Philosophy (Ph.D.)

The Department of Philosophy at Duquesne University specializes in continental philosophy and the history of philosophy.

Our graduate program was among the first in the United States to concentrate on phenomenology and, more broadly, nineteenth and twentieth century continental thought. We remain committed to that tradition and focus on post-Kantian European philosophy, with multiple faculty working in German Idealism, the phenomenological traditions, social and political philosophy, psychoanalytic theory, as well as structuralism, poststructuralism, and their aftermaths. We integrate this into a broader emphasis on the history of philosophy as a cluster of research areas in their own right, as a set of methodological orientations, and as the necessary background for work in contemporary thought. To this end, we also have groups of faculty working in each of the main periods the history of philosophy, including ancient and classical philosophy, medieval philosophy, and modern philosophy.

The graduate program is central to the mission of the Philosophy Department and to our vision of its future. The mission of the Ph.D. program in philosophy is to provide advanced philosophical training to students with demonstrated outstanding scholarly competence so that they may pursue high-quality independent research under the mentorship of faculty, become independent members of the international philosophical community, and successfully find full-time academic employment or satisfying careers beyond the professoriate.

Our department hosts an active and vibrant philosophical community, including an extensive visiting speakers series and graduate research colloquium, student and faculty organized reading groups, and a strong graduate student organization.

Our graduate program is built around small seminars that engage primary texts and conceptual problems. We strongly encourage reading philosophical works in their original languages, when possible, and place a premium on our students developing a high level of competence in the languages related to their doctoral research. To that end, we offer substantial support for our students to pursue language study at Duquesne and through intensive summer language programs abroad.




Required Credit Hours


Program Requirements

Ph.D. students take a minimum of 48 graduate course credit hours (16 courses). These must include at least a minimum of one in ancient philosophy, one in medieval philosophy, one in modern philosophy, and one in contemporary philosophy (note: not all graduate courses offered by the department fall into one of these categories). Ph.D. students normally complete their coursework in three years, taking 9 credits (3 courses) each semester during their first two years and 6 credits (2 courses) each semester during their third year. Later years are dedicated to dissertation work.
When relevant to a student's research and with the approval of the Chair, six credits (2 courses) taken through other departments or at other universities may be applied toward the coursework credits requirement. Students who transfer 9 credits or more toward advanced standing may count only three extra-departmental credits (1 course) toward the coursework credits requirement.
Ph.D. students must demonstrate research competence in two foreign languages (normally ancient Greek, Latin, French, or German). Other languages may be allowed when demonstrably related to dissertation research. Language requirements must be satisfied before dissertation prospectus submission and so are usually completed during the first three to four years of the program. Tuition assistance is usually available for semester language courses at Duquesne and intensive summer language study abroad.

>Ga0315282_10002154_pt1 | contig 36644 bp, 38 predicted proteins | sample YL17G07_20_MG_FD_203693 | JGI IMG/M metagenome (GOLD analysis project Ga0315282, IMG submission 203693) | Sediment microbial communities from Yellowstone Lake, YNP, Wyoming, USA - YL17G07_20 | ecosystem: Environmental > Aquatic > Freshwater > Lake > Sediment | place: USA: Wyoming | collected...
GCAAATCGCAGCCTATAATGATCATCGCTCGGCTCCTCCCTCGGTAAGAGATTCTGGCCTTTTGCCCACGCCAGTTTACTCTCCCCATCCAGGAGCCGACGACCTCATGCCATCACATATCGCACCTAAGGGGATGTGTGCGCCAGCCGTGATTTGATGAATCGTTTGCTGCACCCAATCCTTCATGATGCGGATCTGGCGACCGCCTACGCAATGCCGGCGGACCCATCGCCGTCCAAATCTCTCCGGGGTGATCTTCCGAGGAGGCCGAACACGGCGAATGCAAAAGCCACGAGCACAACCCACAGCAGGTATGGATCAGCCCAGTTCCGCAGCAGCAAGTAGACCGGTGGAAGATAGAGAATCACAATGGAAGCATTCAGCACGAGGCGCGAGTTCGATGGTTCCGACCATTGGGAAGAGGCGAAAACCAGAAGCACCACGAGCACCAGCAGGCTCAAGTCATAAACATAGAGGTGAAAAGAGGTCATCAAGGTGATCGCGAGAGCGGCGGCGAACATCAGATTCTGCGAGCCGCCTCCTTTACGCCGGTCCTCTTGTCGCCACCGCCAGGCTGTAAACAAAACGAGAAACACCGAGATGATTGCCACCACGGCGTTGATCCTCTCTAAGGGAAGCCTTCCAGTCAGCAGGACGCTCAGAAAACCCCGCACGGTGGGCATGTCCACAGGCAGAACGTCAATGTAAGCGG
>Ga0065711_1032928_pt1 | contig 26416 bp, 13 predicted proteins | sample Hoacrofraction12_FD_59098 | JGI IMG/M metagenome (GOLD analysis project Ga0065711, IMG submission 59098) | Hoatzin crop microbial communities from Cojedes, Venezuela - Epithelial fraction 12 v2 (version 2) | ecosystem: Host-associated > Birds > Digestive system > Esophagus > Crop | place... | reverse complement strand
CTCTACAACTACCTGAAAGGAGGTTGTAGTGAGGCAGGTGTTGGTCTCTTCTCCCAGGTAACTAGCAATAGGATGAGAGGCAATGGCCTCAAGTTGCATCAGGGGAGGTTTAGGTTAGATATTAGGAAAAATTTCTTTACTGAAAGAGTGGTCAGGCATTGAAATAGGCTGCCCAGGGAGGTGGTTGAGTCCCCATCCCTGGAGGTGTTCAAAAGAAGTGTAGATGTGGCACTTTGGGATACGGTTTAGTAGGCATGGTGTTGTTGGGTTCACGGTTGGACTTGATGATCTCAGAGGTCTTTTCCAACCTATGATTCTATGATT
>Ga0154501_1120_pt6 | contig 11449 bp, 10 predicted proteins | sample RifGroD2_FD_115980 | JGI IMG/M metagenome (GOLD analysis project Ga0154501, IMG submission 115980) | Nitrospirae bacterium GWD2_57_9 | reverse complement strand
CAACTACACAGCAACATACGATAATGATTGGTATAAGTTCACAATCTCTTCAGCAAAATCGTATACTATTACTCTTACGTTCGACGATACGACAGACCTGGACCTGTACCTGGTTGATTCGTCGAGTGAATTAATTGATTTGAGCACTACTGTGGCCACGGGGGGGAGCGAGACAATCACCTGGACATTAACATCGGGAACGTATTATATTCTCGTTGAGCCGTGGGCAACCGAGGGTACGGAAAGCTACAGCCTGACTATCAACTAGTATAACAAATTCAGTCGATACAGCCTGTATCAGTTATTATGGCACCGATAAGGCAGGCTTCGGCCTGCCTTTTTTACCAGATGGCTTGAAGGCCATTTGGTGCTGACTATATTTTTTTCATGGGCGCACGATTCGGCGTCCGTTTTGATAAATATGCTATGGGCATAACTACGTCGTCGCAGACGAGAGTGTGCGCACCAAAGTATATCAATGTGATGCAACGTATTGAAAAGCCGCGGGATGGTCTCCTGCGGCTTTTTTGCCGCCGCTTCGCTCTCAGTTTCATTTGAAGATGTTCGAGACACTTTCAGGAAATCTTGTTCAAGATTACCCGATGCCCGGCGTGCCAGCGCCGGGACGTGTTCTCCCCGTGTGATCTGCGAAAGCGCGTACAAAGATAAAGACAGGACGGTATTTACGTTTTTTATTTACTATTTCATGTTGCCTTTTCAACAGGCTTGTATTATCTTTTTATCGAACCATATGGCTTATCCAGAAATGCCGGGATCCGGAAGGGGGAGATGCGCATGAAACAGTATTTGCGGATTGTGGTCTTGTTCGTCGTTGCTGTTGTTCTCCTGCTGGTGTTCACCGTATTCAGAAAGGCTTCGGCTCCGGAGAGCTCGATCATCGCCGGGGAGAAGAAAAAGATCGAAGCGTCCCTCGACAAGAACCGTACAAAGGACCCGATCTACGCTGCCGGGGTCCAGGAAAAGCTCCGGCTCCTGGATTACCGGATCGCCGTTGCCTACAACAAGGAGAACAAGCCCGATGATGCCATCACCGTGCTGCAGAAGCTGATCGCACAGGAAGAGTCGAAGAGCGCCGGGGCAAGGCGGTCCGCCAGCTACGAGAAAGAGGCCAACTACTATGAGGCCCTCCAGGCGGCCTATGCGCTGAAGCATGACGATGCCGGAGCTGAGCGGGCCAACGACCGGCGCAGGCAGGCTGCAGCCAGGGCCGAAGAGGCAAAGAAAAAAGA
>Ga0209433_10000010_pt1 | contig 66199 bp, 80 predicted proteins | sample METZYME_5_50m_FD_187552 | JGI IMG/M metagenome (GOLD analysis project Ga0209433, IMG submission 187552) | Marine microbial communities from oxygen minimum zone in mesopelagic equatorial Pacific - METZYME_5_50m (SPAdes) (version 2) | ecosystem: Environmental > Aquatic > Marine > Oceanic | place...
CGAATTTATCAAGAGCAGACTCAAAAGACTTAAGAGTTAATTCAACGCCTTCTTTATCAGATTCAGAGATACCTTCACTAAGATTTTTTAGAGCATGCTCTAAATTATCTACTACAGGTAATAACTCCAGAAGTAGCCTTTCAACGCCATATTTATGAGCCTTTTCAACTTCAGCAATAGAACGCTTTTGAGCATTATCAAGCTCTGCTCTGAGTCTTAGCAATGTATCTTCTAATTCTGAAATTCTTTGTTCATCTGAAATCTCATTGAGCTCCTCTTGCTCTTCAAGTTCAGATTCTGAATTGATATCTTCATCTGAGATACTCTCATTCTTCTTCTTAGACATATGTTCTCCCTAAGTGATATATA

Ph.D. students serve as Teaching Assistants for their first two years and then teach their own introductory-level courses. During the fall semesters of their second and third years, students enroll in the Philosophy Graduate Teaching Seminar (PHIL 689/690), with additional pedagogical training provided through the Center for Teaching Excellence and periodic classroom observation by members of the faculty (registering for Supervised Teaching of Philosophy PHIL 691/692 during their first two semesters of teaching).
All Ph.D. students are required to make at least one application for an external grant (for research, travel, language study, or other relevant purpose) before submitting a dissertation prospectus. A copy of the grant application should be sent to the Chair.
A prospectus detailing plans for dissertation research may be submitted once all coursework requirements, language requirements, grant submission requirements, and comprehensive exams are complete. The prospectus should be discussed with the student’s proposed Dissertation Director and is not approved until formally accepted by the director and two readers. An approved prospectus must be submitted to the Chair no later than two years after completing the comprehensive exams (in most cases, the prospectus is submitted within six months). At this point, the student commences dissertation research and writing. Dissertations must be completed in time to graduate no later than eight years after entry into the Ph.D. program. The dissertation is complete once revised to the satisfaction of the Director and other members of the committee, successfully presented at a public defense, and formally submitted to the University. Defenses may be scheduled only after the Director and all readers have had the opportunity to request revisions and reviewed a version they deem ready to pass.